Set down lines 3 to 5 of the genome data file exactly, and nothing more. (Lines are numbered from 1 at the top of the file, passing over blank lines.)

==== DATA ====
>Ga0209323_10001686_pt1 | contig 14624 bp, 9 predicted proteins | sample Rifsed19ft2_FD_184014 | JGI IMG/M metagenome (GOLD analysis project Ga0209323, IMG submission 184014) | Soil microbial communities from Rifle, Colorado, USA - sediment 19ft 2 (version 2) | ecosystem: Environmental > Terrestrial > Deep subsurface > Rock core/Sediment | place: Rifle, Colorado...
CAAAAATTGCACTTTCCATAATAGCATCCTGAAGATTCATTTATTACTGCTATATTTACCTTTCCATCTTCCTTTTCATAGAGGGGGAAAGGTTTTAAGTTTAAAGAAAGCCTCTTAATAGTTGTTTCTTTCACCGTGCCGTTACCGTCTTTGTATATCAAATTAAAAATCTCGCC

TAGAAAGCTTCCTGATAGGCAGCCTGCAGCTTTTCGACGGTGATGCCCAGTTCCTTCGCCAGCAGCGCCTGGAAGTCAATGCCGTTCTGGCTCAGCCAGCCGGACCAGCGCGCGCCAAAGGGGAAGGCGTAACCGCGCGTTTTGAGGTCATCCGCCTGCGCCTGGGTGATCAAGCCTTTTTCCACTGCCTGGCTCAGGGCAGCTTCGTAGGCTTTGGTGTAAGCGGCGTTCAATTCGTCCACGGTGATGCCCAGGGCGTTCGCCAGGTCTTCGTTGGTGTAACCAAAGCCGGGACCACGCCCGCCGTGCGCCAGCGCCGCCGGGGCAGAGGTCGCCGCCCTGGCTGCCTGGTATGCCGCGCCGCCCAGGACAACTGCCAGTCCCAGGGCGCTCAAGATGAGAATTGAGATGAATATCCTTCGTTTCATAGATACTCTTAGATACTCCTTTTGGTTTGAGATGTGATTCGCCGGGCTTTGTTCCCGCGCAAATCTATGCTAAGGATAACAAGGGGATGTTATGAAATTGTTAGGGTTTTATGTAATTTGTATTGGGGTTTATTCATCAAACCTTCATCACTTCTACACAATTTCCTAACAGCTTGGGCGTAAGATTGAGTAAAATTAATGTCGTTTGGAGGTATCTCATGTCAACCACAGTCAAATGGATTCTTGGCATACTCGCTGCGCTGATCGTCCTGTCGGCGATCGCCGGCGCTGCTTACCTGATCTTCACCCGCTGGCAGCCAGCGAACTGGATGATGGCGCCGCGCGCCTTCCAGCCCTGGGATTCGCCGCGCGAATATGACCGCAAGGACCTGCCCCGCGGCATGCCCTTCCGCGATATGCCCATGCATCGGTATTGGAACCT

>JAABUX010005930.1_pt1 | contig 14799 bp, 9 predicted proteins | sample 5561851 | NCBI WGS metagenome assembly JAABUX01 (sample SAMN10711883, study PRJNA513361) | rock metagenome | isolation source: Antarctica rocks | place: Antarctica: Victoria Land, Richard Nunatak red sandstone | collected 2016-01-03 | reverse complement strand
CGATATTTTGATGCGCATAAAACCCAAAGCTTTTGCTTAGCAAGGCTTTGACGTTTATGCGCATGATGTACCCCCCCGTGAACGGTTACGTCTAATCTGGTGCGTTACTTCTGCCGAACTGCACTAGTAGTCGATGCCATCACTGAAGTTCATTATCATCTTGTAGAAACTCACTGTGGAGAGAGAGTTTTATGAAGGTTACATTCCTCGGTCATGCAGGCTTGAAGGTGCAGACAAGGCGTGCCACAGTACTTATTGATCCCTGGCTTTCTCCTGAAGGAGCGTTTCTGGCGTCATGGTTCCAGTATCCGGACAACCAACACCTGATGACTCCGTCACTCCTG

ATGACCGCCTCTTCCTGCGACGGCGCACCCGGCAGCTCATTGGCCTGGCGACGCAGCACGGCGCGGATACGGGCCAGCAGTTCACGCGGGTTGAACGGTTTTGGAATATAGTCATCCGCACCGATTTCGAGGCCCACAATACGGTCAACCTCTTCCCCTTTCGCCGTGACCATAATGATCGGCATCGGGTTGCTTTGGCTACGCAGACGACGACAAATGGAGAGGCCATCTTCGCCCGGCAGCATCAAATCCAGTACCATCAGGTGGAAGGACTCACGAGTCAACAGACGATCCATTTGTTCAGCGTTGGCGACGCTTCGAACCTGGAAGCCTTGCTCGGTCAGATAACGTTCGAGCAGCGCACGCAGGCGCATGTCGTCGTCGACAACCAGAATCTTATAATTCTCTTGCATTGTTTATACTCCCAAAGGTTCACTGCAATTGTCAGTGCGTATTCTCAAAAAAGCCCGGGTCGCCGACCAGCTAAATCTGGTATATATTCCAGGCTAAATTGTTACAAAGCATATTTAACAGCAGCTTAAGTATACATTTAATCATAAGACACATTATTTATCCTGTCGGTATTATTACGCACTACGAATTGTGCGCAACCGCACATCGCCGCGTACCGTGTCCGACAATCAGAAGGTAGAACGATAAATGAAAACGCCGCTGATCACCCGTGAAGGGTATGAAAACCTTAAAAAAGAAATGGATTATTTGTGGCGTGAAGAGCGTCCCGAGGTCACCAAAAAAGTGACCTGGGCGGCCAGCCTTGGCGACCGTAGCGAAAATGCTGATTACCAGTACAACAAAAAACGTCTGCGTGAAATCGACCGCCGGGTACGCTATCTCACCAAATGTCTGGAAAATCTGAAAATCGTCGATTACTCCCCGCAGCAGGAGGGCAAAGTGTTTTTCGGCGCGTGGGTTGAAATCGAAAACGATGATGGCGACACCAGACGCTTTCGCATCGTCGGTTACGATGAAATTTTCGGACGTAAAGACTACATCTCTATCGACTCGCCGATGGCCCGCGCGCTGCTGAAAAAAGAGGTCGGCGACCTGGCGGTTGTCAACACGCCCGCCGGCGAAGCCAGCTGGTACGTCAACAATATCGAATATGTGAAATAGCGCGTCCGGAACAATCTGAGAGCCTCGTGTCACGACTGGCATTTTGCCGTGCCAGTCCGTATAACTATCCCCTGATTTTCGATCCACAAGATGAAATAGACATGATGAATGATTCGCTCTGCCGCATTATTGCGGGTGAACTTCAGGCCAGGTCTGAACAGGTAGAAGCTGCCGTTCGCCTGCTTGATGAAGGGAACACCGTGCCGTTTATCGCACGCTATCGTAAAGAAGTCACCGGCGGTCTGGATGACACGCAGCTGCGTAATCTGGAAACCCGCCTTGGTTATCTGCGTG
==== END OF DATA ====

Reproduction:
TAGAAAGCTTCCTGATAGGCAGCCTGCAGCTTTTCGACGGTGATGCCCAGTTCCTTCGCCAGCAGCGCCTGGAAGTCAATGCCGTTCTGGCTCAGCCAGCCGGACCAGCGCGCGCCAAAGGGGAAGGCGTAACCGCGCGTTTTGAGGTCATCCGCCTGCGCCTGGGTGATCAAGCCTTTTTCCACTGCCTGGCTCAGGGCAGCTTCGTAGGCTTTGGTGTAAGCGGCGTTCAATTCGTCCACGGTGATGCCCAGGGCGTTCGCCAGGTCTTCGTTGGTGTAACCAAAGCCGGGACCACGCCCGCCGTGCGCCAGCGCCGCCGGGGCAGAGGTCGCCGCCCTGGCTGCCTGGTATGCCGCGCCGCCCAGGACAACTGCCAGTCCCAGGGCGCTCAAGATGAGAATTGAGATGAATATCCTTCGTTTCATAGATACTCTTAGATACTCCTTTTGGTTTGAGATGTGATTCGCCGGGCTTTGTTCCCGCGCAAATCTATGCTAAGGATAACAAGGGGATGTTATGAAATTGTTAGGGTTTTATGTAATTTGTATTGGGGTTTATTCATCAAACCTTCATCACTTCTACACAATTTCCTAACAGCTTGGGCGTAAGATTGAGTAAAATTAATGTCGTTTGGAGGTATCTCATGTCAACCACAGTCAAATGGATTCTTGGCATACTCGCTGCGCTGATCGTCCTGTCGGCGATCGCCGGCGCTGCTTACCTGATCTTCACCCGCTGGCAGCCAGCGAACTGGATGATGGCGCCGCGCGCCTTCCAGCCCTGGGATTCGCCGCGCGAATATGACCGCAAGGACCTGCCCCGCGGCATGCCCTTCCGCGATATGCCCATGCATCGGTATTGGAACCT

>JAABUX010005930.1_pt1 | contig 14799 bp, 9 predicted proteins | sample 5561851 | NCBI WGS metagenome assembly JAABUX01 (sample SAMN10711883, study PRJNA513361) | rock metagenome | isolation source: Antarctica rocks | place: Antarctica: Victoria Land, Richard Nunatak red sandstone | collected 2016-01-03 | reverse complement strand
CGATATTTTGATGCGCATAAAACCCAAAGCTTTTGCTTAGCAAGGCTTTGACGTTTATGCGCATGATGTACCCCCCCGTGAACGGTTACGTCTAATCTGGTGCGTTACTTCTGCCGAACTGCACTAGTAGTCGATGCCATCACTGAAGTTCATTATCATCTTGTAGAAACTCACTGTGGAGAGAGAGTTTTATGAAGGTTACATTCCTCGGTCATGCAGGCTTGAAGGTGCAGACAAGGCGTGCCACAGTACTTATTGATCCCTGGCTTTCTCCTGAAGGAGCGTTTCTGGCGTCATGGTTCCAGTATCCGGACAACCAACACCTGATGACTCCGTCACTCCTG